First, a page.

A Lifetime of Love for Family and Community
February 14, 2020
A blind date. That's all it took to start a lifetime of love for family and community for Bob and Betty McCoy.
Bob, a WWII veteran and Waterloo native, met Betty in her hometown of Madison, Wisconsin where he had graduated from college. Immediately after being married, the couple moved to Waterloo where Bob was publisher at the Waterloo Courier for 31 years. Betty remained at home dedicating her time and devoting her life to their three children, Jack, Kathy and Bill.
For 47 years of marriage, the couple lived in Waterloo, raising their children and nurturing the community through volunteer efforts with many charitable causes. Their loyalty and love of community made it a better place, not only for their children, but for everyone.
Bob and Betty also understood the importance of giving back financially to the community during their lifetime, and worked with the Community Foundation of Northeast Iowa to leave a permanent legacy for the community they loved.
In 1994, they established a Charitable Remainder Trust naming the Community Foundation as the beneficiary.
Bob passed away in April, 2000, and after Betty's death in January, 2016, the Robert J. and Elizabeth G. McCoy Endowment Fund was established to benefit charities in their hometown.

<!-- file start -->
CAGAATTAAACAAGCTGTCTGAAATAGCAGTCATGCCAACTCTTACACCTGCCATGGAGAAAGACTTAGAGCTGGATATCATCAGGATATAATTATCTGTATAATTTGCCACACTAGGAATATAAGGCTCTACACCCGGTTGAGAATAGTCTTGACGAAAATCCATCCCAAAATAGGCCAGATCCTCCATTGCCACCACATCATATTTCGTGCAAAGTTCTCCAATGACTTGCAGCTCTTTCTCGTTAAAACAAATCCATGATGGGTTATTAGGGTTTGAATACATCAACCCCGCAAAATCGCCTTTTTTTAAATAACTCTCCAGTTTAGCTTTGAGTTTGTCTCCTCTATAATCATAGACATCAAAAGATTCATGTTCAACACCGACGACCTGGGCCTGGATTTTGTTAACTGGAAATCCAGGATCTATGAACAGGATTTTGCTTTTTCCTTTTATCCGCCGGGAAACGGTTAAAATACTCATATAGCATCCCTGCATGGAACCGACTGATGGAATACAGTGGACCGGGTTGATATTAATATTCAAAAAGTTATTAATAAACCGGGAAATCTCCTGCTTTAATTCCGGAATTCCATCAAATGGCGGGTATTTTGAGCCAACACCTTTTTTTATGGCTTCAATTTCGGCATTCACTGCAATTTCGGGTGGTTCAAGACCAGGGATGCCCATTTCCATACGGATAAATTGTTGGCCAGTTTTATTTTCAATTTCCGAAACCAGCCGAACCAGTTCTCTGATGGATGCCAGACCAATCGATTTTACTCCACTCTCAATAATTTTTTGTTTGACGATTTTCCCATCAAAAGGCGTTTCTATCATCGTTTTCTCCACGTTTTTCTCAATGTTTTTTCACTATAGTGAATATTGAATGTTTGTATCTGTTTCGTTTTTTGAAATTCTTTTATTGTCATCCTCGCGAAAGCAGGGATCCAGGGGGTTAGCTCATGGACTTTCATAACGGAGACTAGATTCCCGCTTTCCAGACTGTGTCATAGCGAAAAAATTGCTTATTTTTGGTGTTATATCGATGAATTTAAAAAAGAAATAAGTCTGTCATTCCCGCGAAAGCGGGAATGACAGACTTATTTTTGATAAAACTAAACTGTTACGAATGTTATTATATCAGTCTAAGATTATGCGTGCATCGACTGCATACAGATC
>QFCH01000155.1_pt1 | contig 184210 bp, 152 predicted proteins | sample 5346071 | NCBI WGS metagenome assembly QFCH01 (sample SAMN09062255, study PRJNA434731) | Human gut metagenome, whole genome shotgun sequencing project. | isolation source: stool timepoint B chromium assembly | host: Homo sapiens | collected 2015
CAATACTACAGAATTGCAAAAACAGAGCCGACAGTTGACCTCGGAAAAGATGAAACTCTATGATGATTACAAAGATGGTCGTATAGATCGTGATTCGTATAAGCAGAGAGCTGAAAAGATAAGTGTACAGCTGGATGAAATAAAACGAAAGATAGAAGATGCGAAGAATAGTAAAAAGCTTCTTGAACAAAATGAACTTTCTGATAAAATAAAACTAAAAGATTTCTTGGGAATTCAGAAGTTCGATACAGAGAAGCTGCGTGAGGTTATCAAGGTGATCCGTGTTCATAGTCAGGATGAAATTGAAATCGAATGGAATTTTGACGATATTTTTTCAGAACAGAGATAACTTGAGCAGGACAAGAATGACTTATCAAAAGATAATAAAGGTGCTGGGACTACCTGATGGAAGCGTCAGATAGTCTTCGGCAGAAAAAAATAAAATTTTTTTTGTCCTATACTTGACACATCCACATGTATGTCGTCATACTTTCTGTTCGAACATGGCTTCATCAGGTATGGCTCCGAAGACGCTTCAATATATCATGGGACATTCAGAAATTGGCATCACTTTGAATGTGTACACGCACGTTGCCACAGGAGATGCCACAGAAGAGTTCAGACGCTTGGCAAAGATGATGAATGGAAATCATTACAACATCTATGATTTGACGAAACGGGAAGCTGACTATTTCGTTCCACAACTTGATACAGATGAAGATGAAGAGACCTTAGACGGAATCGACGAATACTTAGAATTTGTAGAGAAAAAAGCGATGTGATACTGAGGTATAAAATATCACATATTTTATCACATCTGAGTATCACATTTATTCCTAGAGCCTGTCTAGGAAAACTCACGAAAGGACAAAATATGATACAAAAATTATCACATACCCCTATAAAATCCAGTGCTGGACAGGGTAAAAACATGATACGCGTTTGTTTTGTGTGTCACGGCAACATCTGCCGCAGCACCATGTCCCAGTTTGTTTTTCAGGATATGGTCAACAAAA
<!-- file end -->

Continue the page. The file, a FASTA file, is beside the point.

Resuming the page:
It is just one more gift to add to a long legacy of giving according to son, Jack McCoy.
"This gift to the endowment fund personifies our parents’ lifelong commitment to Waterloo, but is only one of many gifts to universities, relatives, friends and strangers they learned needed a hand," said Jack.
Kathy McCoy, daughter and fund advisor, echoes the kindness and generosity her parents modeled every day for family and community.
"Anything about my brothers and me that is good or kind or nice comes directly from our parents,” said Kathy. “They truly lived their lives as everyone should, as good, kind, compassionate people.”
Together, Bob and Betty were role models in showing the importance of taking ownership of one's community and treating it with the same respect you treat your own family.
"The community was their life,” said Kathy. "They wanted nothing but the best for Waterloo and the whole community."